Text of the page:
Sponsored by Intel

Driving Innovation with AI, Edge Computing, and 5G


Used together, the technologies are transforming manufacturing processes. Adoption of the technologies grew this year as companies struggled with the pandemic.

We know that Industry 4.0 is driving the search for processes and methods that support razor-thin margins in manufacturing by reducing waste, risk, and downtime. As we move towards truly autonomous manufacturing, companies will need to fully and wholeheartedly step into AI-driven initiatives.

See also: Webinar: Foundational Technologies for Future Innovation and Competitive Differentiation

So, where does that put us today? We’re seeing the widespread deployment of new technologies such as AI, edge computing, and 5G operations. The challenge now is moving beyond these one-off initiatives into an era of comprehensive strategies designed to work end-to-end as production moves down the pipeline.

Companies have been wary of introducing widespread initiatives due to budget and staffing concerns, but stepping into company-wide adoption, but that commitment will be a key differentiator moving forward.

To discuss the opportunities that lie in new autonomous technologies within manufacturing, Cheryl Krivda, Technology Strategist for RTInsights, sat down with Jonathan Luse, General Manager, Industrial Solutions Management at Intel Corporation; Brian McCarson, Vice President and Sr. Principal Engineer, Internet of Things Group (IOTG) at Intel Corporation; and Ricky Watts, Industrial Solutions Senior Director at Intel Corporation.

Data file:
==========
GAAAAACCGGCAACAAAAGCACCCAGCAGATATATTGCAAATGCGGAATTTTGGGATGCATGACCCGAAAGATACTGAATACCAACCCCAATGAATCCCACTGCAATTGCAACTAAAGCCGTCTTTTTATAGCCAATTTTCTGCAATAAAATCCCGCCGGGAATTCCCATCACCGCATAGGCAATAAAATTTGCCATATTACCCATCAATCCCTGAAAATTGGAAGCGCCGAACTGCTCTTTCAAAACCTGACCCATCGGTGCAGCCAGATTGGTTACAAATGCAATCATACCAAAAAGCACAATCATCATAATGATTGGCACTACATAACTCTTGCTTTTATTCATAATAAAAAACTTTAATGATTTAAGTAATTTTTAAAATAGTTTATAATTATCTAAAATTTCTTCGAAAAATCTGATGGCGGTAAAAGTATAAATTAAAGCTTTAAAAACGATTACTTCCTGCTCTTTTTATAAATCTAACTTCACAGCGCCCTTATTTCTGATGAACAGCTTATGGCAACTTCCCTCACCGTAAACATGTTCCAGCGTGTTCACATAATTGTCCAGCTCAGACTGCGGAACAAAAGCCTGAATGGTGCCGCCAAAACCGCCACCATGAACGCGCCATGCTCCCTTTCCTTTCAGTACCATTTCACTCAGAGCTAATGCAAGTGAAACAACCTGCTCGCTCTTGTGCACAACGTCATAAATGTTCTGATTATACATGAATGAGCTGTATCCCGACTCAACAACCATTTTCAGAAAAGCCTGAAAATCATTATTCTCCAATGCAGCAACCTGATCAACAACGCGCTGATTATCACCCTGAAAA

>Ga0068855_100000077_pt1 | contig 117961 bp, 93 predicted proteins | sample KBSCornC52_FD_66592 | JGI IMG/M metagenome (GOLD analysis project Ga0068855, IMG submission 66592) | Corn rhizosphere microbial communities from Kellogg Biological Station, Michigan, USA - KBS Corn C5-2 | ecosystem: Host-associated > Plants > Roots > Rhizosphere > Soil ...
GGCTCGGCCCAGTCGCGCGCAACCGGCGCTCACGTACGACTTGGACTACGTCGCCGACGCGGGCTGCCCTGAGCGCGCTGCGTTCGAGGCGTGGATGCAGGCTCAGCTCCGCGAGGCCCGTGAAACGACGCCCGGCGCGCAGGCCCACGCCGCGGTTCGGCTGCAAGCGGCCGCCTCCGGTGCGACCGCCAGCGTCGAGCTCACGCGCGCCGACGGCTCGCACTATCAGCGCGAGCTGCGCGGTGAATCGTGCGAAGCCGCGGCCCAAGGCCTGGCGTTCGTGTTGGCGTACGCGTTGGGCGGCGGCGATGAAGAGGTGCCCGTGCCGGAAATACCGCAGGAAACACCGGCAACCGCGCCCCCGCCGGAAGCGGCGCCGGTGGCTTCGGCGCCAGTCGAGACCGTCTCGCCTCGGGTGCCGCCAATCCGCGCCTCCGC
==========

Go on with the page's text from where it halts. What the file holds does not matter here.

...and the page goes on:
According to a recent Intel survey, 59% of manufacturing participants wanted “intelligent” solutions to take on manual or labor-intensive jobs, and 62% wanted smart machines that can partner with humans to complete tasks.

“We’re at a fantastic transition point where AI is moving from the realm of science fiction into reality and mainstream manufacturing,” says McCarson. Luse elaborates, “The decision-making potential of what information is presented to a plant manager opens up a lot of new abilities…to make better business decisions.”

“We’re starting to see an acceleration of these things coming together,” according to Watts, who notes that 2020 sped up the adoption of these technologies as companies struggled to operate within the pandemic.

The webinar outlines ways that these technologies are working together to transform the manufacturing process from beginning to end. The critical technologies include:

  • Edge computing for real-time analytics and processing
  • AI for smart manufacturing at the intersection of what humans and robots are capable of
  • 5G for reliable connectivity in time-critical applications

Participants offer a glimpse at what Industry 4.0 might look like with a comprehensive strategy to unify these cutting-edge technologies into the entire manufacturing pipeline. These are leading the way to true autonomous manufacturing and the dream of AI-driven and augmented production.

Click here to watch the webinar and find out how these technologies are transforming and revolutionizing manufacturing processes in ways we could never have dreamed a generation ago.

Elizabeth Wallace

About Elizabeth Wallace

Elizabeth Wallace is a Nashville-based freelance writer with a soft spot for data science and AI and a background in linguistics. She spent 13 years teaching language in higher ed and now helps startups and other organizations explain - clearly - what it is they do.

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